Russia to send archaeological expedition to Syria
The Russian Defense Ministry has authorized a group of scientists from the Cultural Heritage Institute to conduct a monitoring expedition in northern Syria. Researchers will visit historically important sites in response to media reports of damage during bombings.
A team of Russian scientists will travel to Syria in late 2016 to conduct a comprehensive inspection of World Heritage sites which reportedly have been destroyed by air strikes. Pyotr Vlasov from the Cultural Heritage Institute told the Izvestia daily newspaper that researchers will examine ancient settlements in Northern Syria, including the archaeological sites Jebel Seman 1, Jebel Seman 2 and Jebel Seman 3.
Russian scientists will be studying several sites, the institute said. Some of the most striking locations to be examined are the Ancient Villages of Northern Syria, a group of settlements dating back to late Antiquity and the early Byzantine period. Some forty villages grouped in eight archaeological parks, situated in northwestern Syria between Aleppo and Idlib, provide an important glimpse into rural life in the 1st – 7th centuries.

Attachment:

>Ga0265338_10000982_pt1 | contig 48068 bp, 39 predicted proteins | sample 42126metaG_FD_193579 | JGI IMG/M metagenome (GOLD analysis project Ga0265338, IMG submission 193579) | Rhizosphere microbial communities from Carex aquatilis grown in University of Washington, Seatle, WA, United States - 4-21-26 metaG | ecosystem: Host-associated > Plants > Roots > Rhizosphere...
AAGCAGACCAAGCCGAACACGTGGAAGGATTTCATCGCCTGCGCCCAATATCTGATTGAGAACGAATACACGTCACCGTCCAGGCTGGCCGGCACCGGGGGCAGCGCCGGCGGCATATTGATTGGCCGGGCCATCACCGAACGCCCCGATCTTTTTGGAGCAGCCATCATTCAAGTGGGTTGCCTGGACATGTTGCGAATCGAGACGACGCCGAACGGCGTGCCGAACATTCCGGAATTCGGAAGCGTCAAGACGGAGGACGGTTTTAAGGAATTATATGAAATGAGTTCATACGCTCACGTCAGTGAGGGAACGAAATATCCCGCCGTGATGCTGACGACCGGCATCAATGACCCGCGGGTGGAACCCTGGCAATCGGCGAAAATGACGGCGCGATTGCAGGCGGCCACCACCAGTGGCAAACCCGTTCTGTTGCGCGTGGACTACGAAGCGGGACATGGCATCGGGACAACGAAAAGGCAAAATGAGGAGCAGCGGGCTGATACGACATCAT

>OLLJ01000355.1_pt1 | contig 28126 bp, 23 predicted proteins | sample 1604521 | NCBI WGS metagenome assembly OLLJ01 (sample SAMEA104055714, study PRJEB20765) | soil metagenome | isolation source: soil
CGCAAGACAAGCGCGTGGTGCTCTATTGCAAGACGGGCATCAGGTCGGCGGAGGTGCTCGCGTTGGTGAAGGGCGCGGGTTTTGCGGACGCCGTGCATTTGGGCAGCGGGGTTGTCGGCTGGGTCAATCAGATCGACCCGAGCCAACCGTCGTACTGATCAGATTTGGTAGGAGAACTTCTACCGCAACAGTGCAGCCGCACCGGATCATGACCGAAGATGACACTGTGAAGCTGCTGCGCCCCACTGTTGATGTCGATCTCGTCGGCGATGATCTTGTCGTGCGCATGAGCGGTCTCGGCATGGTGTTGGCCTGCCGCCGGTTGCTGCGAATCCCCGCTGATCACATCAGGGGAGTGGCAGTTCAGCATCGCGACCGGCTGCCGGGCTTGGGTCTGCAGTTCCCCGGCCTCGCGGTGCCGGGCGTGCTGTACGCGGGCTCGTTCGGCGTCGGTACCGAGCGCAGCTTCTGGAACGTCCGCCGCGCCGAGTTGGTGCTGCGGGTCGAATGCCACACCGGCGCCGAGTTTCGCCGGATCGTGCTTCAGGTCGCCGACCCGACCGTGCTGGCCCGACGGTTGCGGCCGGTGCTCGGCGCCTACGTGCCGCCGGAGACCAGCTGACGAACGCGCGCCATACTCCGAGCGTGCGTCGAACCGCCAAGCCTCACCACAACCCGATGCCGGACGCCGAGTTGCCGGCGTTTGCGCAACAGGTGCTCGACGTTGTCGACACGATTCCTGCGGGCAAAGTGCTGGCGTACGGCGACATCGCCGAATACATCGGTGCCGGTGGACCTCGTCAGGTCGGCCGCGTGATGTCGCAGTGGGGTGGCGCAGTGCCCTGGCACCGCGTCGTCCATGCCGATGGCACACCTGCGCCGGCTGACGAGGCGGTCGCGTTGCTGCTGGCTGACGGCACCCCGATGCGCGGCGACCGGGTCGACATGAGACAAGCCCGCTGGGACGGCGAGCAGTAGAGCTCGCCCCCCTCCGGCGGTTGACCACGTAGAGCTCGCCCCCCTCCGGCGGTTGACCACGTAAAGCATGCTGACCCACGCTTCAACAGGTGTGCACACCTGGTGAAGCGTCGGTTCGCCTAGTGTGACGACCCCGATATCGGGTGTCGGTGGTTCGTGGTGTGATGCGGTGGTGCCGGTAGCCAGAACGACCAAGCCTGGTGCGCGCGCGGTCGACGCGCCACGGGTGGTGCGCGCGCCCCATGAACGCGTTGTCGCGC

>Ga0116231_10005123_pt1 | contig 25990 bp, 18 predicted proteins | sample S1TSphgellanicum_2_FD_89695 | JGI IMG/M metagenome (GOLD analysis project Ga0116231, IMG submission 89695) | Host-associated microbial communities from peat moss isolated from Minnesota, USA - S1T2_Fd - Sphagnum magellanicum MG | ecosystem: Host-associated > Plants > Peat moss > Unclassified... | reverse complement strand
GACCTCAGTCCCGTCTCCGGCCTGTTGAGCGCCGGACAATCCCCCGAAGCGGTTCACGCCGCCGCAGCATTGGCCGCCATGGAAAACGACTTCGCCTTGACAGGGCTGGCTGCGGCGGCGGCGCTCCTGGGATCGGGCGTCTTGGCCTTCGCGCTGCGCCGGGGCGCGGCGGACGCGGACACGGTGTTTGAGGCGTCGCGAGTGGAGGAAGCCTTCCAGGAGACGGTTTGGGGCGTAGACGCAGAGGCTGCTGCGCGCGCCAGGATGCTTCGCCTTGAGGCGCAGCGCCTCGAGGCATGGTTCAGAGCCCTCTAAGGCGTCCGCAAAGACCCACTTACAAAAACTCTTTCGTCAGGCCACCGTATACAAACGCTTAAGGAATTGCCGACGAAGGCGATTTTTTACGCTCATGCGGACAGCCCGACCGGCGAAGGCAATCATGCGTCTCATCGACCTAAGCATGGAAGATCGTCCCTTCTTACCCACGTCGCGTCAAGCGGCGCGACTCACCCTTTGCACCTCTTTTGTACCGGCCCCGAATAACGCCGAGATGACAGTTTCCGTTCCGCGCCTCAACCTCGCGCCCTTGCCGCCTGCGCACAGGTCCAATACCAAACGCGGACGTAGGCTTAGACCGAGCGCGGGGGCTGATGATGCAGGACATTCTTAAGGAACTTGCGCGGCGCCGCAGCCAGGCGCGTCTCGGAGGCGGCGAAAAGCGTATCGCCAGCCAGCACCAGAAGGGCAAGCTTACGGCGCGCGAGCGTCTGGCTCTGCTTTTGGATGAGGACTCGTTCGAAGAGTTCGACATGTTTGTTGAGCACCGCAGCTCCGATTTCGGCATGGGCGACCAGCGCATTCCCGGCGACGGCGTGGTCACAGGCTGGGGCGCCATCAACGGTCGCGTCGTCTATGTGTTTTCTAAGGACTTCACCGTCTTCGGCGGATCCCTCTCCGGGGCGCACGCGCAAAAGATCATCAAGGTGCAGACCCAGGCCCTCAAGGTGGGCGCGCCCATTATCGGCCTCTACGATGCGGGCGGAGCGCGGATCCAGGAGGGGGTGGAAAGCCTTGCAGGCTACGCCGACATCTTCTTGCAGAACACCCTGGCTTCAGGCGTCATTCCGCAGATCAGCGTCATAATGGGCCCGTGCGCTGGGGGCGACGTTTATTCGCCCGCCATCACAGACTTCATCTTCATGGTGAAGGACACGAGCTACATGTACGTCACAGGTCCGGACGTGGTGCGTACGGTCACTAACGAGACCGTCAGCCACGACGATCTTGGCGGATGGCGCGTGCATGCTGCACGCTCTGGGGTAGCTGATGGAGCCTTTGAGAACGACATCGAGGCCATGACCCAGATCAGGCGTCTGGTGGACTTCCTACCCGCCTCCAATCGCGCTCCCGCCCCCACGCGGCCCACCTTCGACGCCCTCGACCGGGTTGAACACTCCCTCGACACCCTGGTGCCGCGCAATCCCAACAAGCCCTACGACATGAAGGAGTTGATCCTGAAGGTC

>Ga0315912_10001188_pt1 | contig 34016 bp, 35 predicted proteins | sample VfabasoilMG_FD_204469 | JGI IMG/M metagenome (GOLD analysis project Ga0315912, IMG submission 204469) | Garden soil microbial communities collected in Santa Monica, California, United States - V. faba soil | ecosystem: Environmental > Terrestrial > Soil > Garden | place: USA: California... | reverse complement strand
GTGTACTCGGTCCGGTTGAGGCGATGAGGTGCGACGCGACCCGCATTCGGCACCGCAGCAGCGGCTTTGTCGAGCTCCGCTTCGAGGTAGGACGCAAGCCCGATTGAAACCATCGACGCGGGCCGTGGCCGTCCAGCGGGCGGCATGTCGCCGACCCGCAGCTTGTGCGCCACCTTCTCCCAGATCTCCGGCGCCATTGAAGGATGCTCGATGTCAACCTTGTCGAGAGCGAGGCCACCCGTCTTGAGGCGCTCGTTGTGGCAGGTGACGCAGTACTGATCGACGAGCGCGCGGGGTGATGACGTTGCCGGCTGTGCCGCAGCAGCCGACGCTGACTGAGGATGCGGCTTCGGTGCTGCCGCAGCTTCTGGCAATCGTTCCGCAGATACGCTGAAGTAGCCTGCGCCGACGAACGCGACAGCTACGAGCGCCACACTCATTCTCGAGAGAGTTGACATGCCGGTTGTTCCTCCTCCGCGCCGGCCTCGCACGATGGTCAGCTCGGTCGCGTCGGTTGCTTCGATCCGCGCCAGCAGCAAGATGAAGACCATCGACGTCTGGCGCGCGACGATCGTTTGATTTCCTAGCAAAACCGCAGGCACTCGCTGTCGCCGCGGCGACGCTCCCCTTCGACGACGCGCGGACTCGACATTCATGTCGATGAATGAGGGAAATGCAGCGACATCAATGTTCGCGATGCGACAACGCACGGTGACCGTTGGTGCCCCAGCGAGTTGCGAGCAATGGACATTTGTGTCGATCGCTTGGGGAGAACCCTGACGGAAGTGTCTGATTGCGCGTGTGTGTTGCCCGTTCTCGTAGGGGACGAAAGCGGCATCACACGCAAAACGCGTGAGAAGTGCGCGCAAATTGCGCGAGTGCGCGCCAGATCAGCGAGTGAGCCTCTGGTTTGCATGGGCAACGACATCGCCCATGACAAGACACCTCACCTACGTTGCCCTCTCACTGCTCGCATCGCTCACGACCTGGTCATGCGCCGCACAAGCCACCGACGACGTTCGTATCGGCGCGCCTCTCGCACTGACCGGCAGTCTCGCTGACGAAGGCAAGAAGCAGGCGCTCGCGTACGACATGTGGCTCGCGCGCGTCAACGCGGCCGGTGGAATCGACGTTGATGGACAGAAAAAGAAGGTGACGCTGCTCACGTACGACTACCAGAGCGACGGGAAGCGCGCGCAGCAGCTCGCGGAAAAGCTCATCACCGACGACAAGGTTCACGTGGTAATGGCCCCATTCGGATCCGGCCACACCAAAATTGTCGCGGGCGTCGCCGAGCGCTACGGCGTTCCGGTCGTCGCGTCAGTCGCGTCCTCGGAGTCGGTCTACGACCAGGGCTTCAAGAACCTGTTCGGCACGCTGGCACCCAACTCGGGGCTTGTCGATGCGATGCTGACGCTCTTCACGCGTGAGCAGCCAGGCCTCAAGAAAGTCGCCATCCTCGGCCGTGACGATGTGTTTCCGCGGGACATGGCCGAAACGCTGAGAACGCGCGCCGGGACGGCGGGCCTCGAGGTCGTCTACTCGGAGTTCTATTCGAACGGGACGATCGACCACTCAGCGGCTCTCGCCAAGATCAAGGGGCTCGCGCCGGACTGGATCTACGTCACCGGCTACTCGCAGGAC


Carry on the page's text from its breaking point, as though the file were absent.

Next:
Of particular significance are sites connected to the life of Saint Simeon Stylites, including the remains of the pillar atop which the saint reportedly lived for 37 years. He is credited with starting a movement of Christian ascetic stylites, who lived on pillars, preaching, fasting and praying. The movement spread in the East, reaching even to Russia. The remains of the majestic Monastery of St. Simeon continue to serve as a model of Christian architecture of the pre-Islamic period and a place that carries particular significance for the Russian Orthodox world.
Out of the eight archaeological parks, four are under control of militants from the organization Jabhat al-Nusra and their allies, and three are in an area of Kurdish influence, while the remains of the monastery itself were caught in fighting between Rojava Kurds and Islamists.
First published in Russian by Izvestia.